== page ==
MI Audio Megalith Delta Pedal Review
The new Megalith Delta is a solid-state version of the Megalith Beta’s preamp in pedal form.
Although MI Audio pedals such as the Tube Zone and Crunch Box are praised by revered pros like Elliot Easton and Brett Garsed, the company’s distant Australian home base has given it a slightly under-the-radar status as a boutique manufacturer. At Winter NAMM 2008, MI introduced its first amp, the Revelation, and since then the company has released several more—including the Megalith Beta, a 180-watt fire-breathing metal beast. The new Megalith Delta is a solid-state version of the Megalith Beta’s preamp in pedal form.
Controlling the Beast
Cramming the essence of a full-fledged amp into a small stompbox is no easy feat, but MI Audio makes the process look simple with a relatively intuitive interface. There are six total knobs—volume and gain are the big ones, while contour, treble, middle, and bass are the smaller ones—a 3-way EQ-shift toggle, and boost and bypass footswitches. To access the battery, you have to unscrew four screws in the pedal’s rear corner. When we looked inside our review unit, the circuit board had the word “goop” splattered all over, along with snarky—though no-doubt warranted—commentary about copying pedal designs. Interestingly, there is no actual goop to obscure your view of the circuit.
Megalith to the Test
I tested the Megalith Delta through the clean channel of a Fender Super-Sonic combo using various guitars, including a Gibson Les Paul Standard, Canton Custom headless, and an Ernie Ball/Music Man Axis Sport. As I began my tests, I remembered initially having to spend a fair amount of time dialing in a satisfactory sound with the MI Audio Tube Zone pedal that I own, and I wondered whether that would be the case with the Megalith Delta—which has even more controls. However, it wasn’t hard to get up and running with this new pedal.
Unlike some pedals where adjusting the EQ doesn’t change the sound much, adjustments to the Megalith Delta’s treble, bass, and mid knobs elicit noticeable change and extreme flexibility. Just moving the treble from noon to 1 o’ clock brought about an undeniable brashness in the pedal’s voice. The 3-position EQ switch is also very helpful for shaping sound. Position 1 offers a British-style voicing, 0 adds low mids and a slight increase in the volume, and 2 reduces the mids and slightly lowers the volume (and, yes, the numbers are very curiously arranged in that order). The contour control can be used to fine-tune things as an alternate mid control—turn it all the way up increases the mids, and as you turn the contour down, the sound becomes more scooped.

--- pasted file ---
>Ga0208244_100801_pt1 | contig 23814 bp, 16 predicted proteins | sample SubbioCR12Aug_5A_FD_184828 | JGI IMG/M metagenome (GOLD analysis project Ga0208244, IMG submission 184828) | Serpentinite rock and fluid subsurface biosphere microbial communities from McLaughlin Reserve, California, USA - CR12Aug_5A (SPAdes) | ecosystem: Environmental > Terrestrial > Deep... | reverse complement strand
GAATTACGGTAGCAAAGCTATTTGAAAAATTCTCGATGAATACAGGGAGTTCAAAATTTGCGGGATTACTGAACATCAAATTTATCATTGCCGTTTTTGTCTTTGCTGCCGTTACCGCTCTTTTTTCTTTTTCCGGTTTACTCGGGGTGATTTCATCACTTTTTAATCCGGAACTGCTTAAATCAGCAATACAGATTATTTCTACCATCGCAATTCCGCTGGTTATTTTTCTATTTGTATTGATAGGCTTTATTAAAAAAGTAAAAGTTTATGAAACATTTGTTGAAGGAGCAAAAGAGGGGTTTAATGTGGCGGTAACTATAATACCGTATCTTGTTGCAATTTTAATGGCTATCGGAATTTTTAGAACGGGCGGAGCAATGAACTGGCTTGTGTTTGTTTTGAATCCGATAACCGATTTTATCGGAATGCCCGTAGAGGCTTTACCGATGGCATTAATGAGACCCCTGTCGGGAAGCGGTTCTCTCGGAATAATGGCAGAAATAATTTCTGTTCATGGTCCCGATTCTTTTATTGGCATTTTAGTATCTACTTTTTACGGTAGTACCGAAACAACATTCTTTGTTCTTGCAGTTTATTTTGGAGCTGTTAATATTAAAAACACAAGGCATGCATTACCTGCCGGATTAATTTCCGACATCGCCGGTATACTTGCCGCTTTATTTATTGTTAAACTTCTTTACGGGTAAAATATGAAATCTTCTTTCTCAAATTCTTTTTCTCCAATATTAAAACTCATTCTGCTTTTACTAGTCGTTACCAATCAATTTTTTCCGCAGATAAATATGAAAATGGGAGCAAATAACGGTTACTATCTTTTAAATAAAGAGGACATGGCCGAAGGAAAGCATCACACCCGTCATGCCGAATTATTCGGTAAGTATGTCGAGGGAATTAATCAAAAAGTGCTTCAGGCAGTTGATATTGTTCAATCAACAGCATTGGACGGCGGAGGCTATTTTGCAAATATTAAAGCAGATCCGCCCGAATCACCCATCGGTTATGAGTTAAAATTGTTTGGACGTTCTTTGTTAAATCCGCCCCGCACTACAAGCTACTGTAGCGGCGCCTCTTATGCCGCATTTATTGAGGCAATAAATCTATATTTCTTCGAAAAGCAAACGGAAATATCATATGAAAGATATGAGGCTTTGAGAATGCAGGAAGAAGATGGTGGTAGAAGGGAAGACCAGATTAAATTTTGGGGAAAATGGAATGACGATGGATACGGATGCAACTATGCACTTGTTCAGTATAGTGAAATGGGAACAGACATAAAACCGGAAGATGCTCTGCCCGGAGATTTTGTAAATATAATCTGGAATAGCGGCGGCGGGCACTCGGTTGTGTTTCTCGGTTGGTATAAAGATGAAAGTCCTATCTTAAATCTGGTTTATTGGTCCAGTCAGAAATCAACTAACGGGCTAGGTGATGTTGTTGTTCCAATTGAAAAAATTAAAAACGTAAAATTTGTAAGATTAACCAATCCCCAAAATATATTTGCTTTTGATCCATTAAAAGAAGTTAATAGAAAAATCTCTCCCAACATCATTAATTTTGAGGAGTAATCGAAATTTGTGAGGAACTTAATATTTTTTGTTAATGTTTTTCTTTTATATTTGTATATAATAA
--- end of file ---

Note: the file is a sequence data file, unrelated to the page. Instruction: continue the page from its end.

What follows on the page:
Nearly every possible metal sound you could want in a compact package.
Could use more versatility in lower gain settings.
Ease of Use:
The boost footswitch activates the equivalent of the high-gain setting on the Megalith Beta amp, taking you from medium gain to the extreme upper regions of the gain zone with added treble and an extra bit of edge. For rhythm playing, the boost adds a tighter attack and a beefy bottom end that made my 1x12 combo feel like a raging stack. And for leads, stepping on the boost switch changed the feel from easy-to-play to something more like the guitar playing itself.
MI Audio founder Michael Ibrahim’s favorite guitarist is Allan Holdsworth, and many have described the company’s Tube Zone as a kind of Holdsworth-in-a-box pedal. While the Megalith Delta may not have been designed with that in mind, with the boost on, the sound is so gooey and liquid that it’s easy to channel the legato master’s serpentine lines with even a lethargic left hand. If you tend to pick more notes rather than rely on a wiggling left hand, you’ll enjoy the pedal’s note separation and clarity—it never seems to get mushy or inarticulate.
With the Megalith Delta, MI Audio did an admirable job of putting the heart and soul of their Megalith Beta amp into a compact pedal. At a street price of $250, it’s a little less than a tenth of the price of its full-sized sibling, and it can authoritatively cover just about any metal style—from classic to thrash—which is a very impressive accomplishment.